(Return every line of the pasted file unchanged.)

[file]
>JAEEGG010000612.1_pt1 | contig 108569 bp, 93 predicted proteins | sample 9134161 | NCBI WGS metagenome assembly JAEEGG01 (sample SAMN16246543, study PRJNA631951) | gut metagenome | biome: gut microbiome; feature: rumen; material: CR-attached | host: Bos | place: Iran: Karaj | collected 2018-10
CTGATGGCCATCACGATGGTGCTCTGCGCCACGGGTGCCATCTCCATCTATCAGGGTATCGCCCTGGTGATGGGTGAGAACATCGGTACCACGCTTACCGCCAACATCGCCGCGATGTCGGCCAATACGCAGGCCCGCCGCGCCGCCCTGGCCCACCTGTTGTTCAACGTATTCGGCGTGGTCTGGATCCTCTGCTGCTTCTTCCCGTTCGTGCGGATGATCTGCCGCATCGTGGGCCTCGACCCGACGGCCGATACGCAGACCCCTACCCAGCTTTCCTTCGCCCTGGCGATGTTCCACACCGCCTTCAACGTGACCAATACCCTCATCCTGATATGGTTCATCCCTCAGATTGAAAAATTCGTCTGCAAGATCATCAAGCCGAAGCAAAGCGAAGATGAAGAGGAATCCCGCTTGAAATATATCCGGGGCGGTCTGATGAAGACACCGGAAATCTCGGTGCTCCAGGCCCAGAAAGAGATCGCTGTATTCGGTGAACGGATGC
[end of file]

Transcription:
>JAEEGG010000612.1_pt1 | contig 108569 bp, 93 predicted proteins | sample 9134161 | NCBI WGS metagenome assembly JAEEGG01 (sample SAMN16246543, study PRJNA631951) | gut metagenome | biome: gut microbiome; feature: rumen; material: CR-attached | host: Bos | place: Iran: Karaj | collected 2018-10
CTGATGGCCATCACGATGGTGCTCTGCGCCACGGGTGCCATCTCCATCTATCAGGGTATCGCCCTGGTGATGGGTGAGAACATCGGTACCACGCTTACCGCCAACATCGCCGCGATGTCGGCCAATACGCAGGCCCGCCGCGCCGCCCTGGCCCACCTGTTGTTCAACGTATTCGGCGTGGTCTGGATCCTCTGCTGCTTCTTCCCGTTCGTGCGGATGATCTGCCGCATCGTGGGCCTCGACCCGACGGCCGATACGCAGACCCCTACCCAGCTTTCCTTCGCCCTGGCGATGTTCCACACCGCCTTCAACGTGACCAATACCCTCATCCTGATATGGTTCATCCCTCAGATTGAAAAATTCGTCTGCAAGATCATCAAGCCGAAGCAAAGCGAAGATGAAGAGGAATCCCGCTTGAAATATATCCGGGGCGGTCTGATGAAGACACCGGAAATCTCGGTGCTCCAGGCCCAGAAAGAGATCGCTGTATTCGGTGAACGGATGC